3 Advantages of “Non-Traditional” (Formal) Theological Education

Young leaders often ask me questions related to pursuing formal theological education, attending seminary, and the different ways one can do so in our modern age.

I am extremely grateful for how the Lord used seminary in my life. I found the disciplined and systematic approach helpful. I met and studied alongside lifelong friends who continue to sharpen and encourage me. And the last decade of my ministry can be directly traced to relationships formed in seminary (from my time as executive pastor at Christ Fellowship to vice-president at LifeWay).

I think many would say I went through seminary the “non-traditional” way. Though I have a master’s and a doctorate from a seminary, I never lived on campus (never even lived in the same city as the seminary during seminary) and always had a full-time church staff position while taking classes. In other words, seminary was what I did on the side. After I graduated college, I took a full-time staff position at a church. I made Mondays my “day-off” so I could drive two hours to an extension of New Orleans Baptist Theological Seminary. When I moved to Cincinnati to serve a church there, I transferred to Southern Seminary and still drove two hours on my “day off.” My doctoral coursework involved a lot of distance learning and only traveling to Southern’s campus several times a year.

So my perspective about seminary is through that lens, and I know it is becoming more and more the norm. Today, I will offer three advantages of pursuing theological education while serving in a local church ministry and not moving to a seminary campus or town to dive more exclusively into your theological education. And then on Thursday, I will offer three disadvantages, or three things I perhaps missed by not going the more traditional route.

1)    A constant reminder of the “why”

With all the benefits of theological education, a danger exists if ministry training is subtly divorced from the church. If the acquisition of knowledge becomes the chief goal and not the edification of the church, a student’s heart has drifted. Serving at a church while also attending seminary provided me with a constant reminder that I was not just learning to study and to teach the Bible but I was learning to teach it to people—real people with struggles, doubts, questions, and pain. Serving in a church during seminary helped me to avoid the ivory tower syndrome where folks only study for the sake of study, where the end result is a euphoric state of just knowing more.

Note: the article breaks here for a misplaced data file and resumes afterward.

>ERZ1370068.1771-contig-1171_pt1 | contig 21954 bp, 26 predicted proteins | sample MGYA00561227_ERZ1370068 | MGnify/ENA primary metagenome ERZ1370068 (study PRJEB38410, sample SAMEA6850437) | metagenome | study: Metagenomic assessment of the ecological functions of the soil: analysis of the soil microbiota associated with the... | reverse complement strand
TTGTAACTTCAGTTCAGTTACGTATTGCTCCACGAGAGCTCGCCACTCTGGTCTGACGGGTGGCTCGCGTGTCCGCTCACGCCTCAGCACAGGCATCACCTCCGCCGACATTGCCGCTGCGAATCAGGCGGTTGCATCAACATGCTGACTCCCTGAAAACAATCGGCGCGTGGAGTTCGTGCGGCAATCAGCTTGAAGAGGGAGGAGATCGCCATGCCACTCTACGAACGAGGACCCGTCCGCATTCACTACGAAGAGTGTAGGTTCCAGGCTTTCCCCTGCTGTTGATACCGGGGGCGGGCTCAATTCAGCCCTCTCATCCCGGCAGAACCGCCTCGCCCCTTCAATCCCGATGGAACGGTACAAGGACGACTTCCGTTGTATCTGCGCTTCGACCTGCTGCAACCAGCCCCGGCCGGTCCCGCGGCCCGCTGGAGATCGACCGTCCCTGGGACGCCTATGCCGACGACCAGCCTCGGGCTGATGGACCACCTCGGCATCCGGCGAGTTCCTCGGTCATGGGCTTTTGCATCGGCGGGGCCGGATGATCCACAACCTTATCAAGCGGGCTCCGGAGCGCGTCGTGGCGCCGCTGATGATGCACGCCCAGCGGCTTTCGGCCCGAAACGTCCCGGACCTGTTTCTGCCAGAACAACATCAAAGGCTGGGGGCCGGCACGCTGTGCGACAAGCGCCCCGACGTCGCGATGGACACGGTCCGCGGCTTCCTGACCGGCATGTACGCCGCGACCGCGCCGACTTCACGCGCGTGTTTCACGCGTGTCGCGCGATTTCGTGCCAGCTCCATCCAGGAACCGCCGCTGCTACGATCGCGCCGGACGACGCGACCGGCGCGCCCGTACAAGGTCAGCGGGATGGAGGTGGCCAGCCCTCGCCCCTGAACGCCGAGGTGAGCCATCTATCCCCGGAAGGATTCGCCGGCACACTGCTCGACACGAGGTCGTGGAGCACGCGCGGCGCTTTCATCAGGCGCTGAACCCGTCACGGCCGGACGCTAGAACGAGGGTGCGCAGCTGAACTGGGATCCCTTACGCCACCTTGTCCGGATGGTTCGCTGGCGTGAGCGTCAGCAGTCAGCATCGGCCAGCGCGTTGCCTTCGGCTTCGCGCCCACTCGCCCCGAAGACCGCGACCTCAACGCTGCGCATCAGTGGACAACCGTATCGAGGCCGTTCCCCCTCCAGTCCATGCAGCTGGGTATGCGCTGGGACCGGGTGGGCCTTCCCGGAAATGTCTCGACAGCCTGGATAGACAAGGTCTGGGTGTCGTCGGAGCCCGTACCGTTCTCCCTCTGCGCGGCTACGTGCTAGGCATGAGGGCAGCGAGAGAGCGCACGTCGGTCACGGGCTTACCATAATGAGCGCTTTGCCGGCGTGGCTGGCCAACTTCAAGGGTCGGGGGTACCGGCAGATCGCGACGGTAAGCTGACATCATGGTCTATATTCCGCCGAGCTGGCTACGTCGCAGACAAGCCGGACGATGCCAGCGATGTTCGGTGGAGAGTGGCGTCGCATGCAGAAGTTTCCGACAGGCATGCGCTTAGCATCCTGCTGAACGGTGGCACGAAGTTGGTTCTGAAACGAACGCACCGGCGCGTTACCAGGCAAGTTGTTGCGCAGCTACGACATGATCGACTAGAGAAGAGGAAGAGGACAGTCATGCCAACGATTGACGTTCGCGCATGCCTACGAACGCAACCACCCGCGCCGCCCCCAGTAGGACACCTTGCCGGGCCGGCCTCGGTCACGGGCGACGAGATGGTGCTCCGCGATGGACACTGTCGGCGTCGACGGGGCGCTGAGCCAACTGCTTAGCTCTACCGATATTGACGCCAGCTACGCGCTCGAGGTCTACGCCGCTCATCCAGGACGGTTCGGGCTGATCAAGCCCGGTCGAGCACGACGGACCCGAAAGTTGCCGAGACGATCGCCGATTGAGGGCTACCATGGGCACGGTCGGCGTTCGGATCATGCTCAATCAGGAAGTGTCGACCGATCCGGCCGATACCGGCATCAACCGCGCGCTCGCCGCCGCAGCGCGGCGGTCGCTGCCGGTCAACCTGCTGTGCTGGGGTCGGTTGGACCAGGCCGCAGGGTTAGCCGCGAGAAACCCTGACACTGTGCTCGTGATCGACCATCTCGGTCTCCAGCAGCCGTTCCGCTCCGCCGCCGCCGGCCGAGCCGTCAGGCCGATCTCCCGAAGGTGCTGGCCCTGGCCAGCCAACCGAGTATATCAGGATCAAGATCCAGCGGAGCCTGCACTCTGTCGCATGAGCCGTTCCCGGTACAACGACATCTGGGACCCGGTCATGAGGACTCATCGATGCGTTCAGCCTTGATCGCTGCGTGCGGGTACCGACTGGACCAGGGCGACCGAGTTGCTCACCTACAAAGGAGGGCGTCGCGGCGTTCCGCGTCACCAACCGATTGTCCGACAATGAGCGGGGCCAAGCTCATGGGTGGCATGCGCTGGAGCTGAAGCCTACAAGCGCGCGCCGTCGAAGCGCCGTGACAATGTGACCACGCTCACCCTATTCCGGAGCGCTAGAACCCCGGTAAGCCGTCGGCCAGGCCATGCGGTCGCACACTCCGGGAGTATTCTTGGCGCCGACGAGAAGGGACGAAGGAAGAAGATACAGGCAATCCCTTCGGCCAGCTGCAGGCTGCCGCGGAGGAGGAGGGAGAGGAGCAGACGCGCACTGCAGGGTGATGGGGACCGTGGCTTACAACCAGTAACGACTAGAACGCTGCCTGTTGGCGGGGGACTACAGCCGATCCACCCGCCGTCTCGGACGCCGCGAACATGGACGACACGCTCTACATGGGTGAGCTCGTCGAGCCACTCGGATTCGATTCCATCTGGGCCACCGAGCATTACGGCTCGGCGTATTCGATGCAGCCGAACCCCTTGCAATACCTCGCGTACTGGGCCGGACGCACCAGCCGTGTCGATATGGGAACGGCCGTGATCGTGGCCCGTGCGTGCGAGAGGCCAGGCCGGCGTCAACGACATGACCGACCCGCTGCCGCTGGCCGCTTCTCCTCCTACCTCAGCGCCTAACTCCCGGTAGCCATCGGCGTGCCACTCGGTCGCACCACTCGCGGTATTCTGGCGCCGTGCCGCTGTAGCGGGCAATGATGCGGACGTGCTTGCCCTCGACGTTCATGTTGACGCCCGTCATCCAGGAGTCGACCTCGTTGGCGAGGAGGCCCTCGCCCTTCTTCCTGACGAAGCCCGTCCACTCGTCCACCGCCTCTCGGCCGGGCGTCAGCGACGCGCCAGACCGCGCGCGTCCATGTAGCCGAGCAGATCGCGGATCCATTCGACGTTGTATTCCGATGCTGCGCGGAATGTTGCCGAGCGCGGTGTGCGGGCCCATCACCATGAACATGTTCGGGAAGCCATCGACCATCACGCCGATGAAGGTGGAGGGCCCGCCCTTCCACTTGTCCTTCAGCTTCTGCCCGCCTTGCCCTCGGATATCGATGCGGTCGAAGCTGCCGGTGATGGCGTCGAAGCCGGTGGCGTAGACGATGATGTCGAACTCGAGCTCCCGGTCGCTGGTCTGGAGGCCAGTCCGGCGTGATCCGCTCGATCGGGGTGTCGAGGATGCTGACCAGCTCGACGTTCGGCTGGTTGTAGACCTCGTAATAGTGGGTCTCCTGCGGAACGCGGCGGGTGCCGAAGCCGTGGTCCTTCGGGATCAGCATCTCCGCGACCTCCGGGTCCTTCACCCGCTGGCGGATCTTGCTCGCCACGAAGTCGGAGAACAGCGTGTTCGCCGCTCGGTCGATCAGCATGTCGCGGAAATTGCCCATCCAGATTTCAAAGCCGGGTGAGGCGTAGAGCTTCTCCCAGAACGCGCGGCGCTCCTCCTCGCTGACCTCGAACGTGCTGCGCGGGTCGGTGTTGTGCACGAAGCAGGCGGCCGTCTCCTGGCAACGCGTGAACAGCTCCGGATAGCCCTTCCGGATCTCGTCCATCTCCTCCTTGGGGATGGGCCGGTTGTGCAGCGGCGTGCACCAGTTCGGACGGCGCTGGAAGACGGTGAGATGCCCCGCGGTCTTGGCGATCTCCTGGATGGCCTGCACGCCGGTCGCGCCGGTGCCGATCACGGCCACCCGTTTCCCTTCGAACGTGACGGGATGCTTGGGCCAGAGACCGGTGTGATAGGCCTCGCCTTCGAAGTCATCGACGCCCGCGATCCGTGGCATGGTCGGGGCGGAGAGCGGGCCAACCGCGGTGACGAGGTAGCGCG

2)    A practical filter

Serving while studying also provides a practical filter. It forces you immediately to think about how to translate what you are learning into ministry practice. I remember getting in my truck on Monday nights around 9:00 pm for the long drive home, my mind spinning from a class with a genius like Dr. Gentry. I would be wrestling with some profound truth. And then I would check my voicemail on the way home to learn some student’s parents were splitting up, a parent was upset because her kid heard a curse word from another student at church, or a student led another student to the Lord. It could be anything. Some of it was awesome. Some of it was frustrating and disappointing. But in those moments, you start to think critically about how all you are learning applies to a ministry context. It does apply. Theology is very practical. And a community of faith helps you make that connection quickly.

3)    A working lab

Serving while studying gives you great opportunities to practice what you are studying. You have an immediate outlet. I remember several occasions when, through the lectures and the reading, the Lord convicted me about a change I needed to make in a ministry I was responsible for. The deep learning, however, comes when you implement, not just when you write down “what you will one day do.”

The good news is that every seminary student can get plugged into a local church. If you are going to go the route of a more focused seminary experience, with more time dedicated to seminary, then by all means get deeply plugged into a local church. Serve there. Throw yourself into the ministry of that church.

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